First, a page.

Two UH-60 Black Hawks assigned to U.S. Army Europe’s 12th Combat Aviation Brigade prepare to load Soldiers from USAREUR’s 173rd Airborne Brigade Combat Team (Airborne) as they conducted a Mission Rehearsal Exercise, or Combined Arms Live Fire Exercise at the Joint Multinational Readiness Center here, March 28. (Photos by SPC. Glenn M. Anderson, USAREUR Public Affairs)

Starting at about $4 billion a year in 2018, replacing the Army’s 4,300 aircraft will become less expensive over the next decade before shooting up to nearly $5 billion a year in 2032, according to a new report from the Congressional budget Office.

Most of the Army’s 4,300 piloted aircraft are helicopters and most of those are one of three types — the H-60 Black Hawk, AH-64 Apache and H-47 Chinook. Eventually replacing the entire fleet is a top priority for the Army and “dominates the Army’s future procurement costs,” the CBO report, published May 10, says. The report estimates the cost to the service through 2050 of replacing those aircraft under current plans.

Annual replacement costs are projected to fall from $4.1 billion in 2018 to about $1.5 billion over the 2020s because the Army heavily invested in buying new aircraft and upgrading old airframes between 2007 and 2016.

“Relatively few aircraft are near the end of their service life, reducing the number of aircraft to be replaced during the 2020s,” the report says.

Once replacement procurement begins in earnest — when Future Vertical Lift (FVL) platforms begin to enter services in the 2030s — annual costs will rise to around $4.7 billion by 2032, before again declining through 2045, according to the report.

Army plans are to finish baselining the legacy fleets at the AH-64E, CH-47F and UH-60M/V before transitioning to FVL in the early- to mid-2030s. CBO included FVL development and procurement in its projections.

FVL currently includes funding for two active development programs: the Future Long-Range Assault Aircraft (FLRAA) for transport and the Future Attack Reconnaissance Aircraft (FARA) for improved armed reconnaissance capabilities,” the report says.

The Army’s current FVL priority is FARA, which will fill the gap of an armed aerial scout left by divestment of the OH-58D Kiowa Warrior and a portion of the AH-64E Apache gunship fleet.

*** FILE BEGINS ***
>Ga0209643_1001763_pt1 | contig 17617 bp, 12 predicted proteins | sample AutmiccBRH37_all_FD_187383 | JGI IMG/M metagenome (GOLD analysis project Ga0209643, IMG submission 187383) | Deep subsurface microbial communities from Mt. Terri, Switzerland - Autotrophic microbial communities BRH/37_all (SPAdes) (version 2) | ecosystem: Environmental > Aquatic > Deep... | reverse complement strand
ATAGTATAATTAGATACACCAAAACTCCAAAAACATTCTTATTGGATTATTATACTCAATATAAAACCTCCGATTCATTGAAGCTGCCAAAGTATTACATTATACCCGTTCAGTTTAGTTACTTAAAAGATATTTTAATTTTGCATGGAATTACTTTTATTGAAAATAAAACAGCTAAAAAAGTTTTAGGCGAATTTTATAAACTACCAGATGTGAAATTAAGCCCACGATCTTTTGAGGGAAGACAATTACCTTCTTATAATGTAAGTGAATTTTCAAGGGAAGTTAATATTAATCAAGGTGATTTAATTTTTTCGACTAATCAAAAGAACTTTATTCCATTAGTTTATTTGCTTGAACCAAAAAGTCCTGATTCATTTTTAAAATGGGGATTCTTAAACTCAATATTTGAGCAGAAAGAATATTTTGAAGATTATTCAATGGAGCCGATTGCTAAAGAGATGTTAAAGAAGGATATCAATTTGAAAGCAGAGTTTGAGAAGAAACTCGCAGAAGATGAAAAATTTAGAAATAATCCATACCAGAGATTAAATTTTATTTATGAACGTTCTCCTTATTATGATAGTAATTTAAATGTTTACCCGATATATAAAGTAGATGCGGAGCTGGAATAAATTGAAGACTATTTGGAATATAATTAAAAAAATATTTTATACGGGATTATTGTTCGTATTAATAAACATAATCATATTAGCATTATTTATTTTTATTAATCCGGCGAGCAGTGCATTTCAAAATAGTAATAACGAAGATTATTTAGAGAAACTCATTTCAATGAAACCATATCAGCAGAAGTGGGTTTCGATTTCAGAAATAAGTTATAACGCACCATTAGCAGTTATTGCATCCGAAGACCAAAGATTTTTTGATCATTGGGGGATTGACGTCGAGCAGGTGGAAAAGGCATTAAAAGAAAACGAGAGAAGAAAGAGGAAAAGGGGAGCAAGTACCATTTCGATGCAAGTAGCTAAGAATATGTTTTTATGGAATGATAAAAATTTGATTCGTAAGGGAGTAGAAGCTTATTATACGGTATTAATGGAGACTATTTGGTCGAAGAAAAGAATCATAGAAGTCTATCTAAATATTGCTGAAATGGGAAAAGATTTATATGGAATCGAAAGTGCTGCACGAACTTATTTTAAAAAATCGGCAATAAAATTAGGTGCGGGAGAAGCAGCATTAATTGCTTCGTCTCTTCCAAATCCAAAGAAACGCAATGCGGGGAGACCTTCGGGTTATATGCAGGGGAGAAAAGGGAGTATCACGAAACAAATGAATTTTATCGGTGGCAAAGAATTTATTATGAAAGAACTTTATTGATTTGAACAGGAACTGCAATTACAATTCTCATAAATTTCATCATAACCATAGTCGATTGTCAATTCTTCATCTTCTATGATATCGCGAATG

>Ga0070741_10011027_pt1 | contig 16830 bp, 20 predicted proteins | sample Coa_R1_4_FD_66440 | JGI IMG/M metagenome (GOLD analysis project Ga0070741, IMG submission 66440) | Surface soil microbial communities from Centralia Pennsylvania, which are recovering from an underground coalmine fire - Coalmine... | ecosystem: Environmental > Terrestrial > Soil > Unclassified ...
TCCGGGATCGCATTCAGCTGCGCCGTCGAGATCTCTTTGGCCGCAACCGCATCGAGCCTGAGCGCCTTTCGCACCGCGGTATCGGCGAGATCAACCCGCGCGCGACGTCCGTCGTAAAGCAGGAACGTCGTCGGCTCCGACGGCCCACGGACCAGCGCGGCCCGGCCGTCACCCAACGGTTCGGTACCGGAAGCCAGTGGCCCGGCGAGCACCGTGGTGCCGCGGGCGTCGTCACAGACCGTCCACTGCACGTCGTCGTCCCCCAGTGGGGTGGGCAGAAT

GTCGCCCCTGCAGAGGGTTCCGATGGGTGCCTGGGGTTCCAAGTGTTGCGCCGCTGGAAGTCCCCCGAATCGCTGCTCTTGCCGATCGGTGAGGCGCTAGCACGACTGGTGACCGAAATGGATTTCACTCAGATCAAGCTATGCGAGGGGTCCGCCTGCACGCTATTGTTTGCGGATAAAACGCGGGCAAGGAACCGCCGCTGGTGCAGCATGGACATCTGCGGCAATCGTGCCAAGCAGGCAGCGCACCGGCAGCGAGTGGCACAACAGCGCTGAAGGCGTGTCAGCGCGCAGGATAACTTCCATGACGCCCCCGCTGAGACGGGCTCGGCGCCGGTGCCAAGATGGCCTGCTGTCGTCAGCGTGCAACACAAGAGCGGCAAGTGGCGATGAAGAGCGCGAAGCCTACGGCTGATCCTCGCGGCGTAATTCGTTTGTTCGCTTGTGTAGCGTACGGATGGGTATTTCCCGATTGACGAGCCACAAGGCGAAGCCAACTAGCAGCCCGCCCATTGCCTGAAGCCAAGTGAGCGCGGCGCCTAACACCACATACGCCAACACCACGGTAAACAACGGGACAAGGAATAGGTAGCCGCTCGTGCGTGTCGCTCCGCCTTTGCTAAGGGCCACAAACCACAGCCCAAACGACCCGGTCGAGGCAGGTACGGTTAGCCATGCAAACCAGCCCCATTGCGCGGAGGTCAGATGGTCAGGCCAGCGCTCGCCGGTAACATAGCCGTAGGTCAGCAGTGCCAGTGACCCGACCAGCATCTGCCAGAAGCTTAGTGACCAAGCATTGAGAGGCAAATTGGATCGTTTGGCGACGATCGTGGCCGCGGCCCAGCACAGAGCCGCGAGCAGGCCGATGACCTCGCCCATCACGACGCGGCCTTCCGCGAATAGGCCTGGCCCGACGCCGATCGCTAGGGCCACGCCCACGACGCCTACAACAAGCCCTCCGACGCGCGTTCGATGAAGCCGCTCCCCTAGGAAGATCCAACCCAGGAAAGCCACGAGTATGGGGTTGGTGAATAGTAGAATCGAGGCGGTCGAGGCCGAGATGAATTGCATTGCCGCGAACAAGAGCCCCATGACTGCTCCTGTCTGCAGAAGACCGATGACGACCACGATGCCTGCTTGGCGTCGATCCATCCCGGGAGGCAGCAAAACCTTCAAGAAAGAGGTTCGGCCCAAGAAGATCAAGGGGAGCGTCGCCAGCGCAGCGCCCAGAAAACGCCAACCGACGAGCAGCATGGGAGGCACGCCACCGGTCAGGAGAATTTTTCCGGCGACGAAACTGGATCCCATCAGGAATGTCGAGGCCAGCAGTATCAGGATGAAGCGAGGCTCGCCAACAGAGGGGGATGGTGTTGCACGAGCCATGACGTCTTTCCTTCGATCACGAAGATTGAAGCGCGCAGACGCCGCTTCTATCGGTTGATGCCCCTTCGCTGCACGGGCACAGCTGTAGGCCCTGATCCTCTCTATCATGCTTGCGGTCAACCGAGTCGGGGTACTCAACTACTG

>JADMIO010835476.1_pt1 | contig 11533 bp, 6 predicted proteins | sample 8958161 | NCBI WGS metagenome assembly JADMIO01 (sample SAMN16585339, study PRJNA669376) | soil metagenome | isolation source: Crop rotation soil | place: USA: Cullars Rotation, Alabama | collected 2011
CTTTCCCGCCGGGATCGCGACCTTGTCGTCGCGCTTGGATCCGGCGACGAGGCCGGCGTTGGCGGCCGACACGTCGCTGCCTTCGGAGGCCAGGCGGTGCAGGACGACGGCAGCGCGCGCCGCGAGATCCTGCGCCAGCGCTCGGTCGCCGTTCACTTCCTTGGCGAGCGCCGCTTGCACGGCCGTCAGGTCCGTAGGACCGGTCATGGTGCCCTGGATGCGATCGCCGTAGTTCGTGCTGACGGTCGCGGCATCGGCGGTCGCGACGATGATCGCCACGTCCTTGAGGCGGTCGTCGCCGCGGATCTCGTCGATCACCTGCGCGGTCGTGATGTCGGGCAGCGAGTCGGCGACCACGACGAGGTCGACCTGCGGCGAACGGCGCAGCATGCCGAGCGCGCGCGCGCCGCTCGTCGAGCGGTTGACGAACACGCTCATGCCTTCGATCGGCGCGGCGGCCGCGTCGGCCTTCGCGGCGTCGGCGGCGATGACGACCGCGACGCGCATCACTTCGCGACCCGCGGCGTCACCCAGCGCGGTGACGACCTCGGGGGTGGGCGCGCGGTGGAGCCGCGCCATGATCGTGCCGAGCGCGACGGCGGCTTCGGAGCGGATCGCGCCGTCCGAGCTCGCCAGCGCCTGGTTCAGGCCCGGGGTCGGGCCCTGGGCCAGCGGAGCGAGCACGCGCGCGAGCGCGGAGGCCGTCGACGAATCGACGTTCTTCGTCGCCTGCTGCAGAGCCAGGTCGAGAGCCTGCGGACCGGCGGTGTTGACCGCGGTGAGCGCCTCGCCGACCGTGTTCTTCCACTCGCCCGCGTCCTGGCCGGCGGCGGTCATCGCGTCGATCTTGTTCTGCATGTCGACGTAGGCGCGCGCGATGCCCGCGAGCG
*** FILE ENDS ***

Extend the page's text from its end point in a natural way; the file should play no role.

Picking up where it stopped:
FLRAA, which will replace the UH-60 Black Hawk and should progress from the ongoing Joint Multirole Technology Demonstration (JMR-TD) program. Alternately called the “FVL medium” variant, the program has two operational prototypes flying — the Sikorsky [LMT]/Boeing [BA] SB-1 Defiant and the Bell [TXT] V-280 advanced tiltrotor.

With history as a guide, the Army’s pursuit of both programs is uncertain. Service officials already have floated canning Block II upgrades for the CH-47F to focus funding on FVL efforts. Those upgrades were included in CBO’s estimates.

CBO’s estimates are subject to several sources of uncertainty,” the report says. “The characteristics of the two FVL aircraft have not been finalized, and technical challenges could change schedules, characteristics, or costs.”

Despite the Army’s avowed dedication to both programs, Gabriel Coll and Andrew Hunter point out in a May 10 paper that the Army still has not spent more than $15 million per year on Future Vertical Lift Medium. These investments are not insignificant. Compare that line item to the $8 billion a year the Army spends on all of its vertical lift programs.

“These numbers suggest that a shift towards generational change has a long way to go,” Coll and Hunter write. Coll is program manager and research assistant with the Defense Industrial Initiatives Group (DIIG) at the Center for Strategic and International Studies. Hunter is a senior fellow for the International Security Program and director of DIIG.

“According to DoD projections from the fiscal year 2019 FYDP, the United States planned to spend $47 billion on vertical lift (procurement and RDT&E) over the next five years (2019-2023),” they write. “This would mean a 4.1 percent decline in spending from the past five years (2014-2018), which includes several budget years when overall defense spending was declining.”

“The exact amounts dedicated to vertical lift modernization in the next five years will vary from the projections in the president’s fiscal year 2019 budget request,” Coll and Hunter write. “The president’s fiscal year 2020 budget request already reinforces this point. For example, this new budget request includes substantial funding for the Future Attack Reconnaissance Aircraft (FARA).”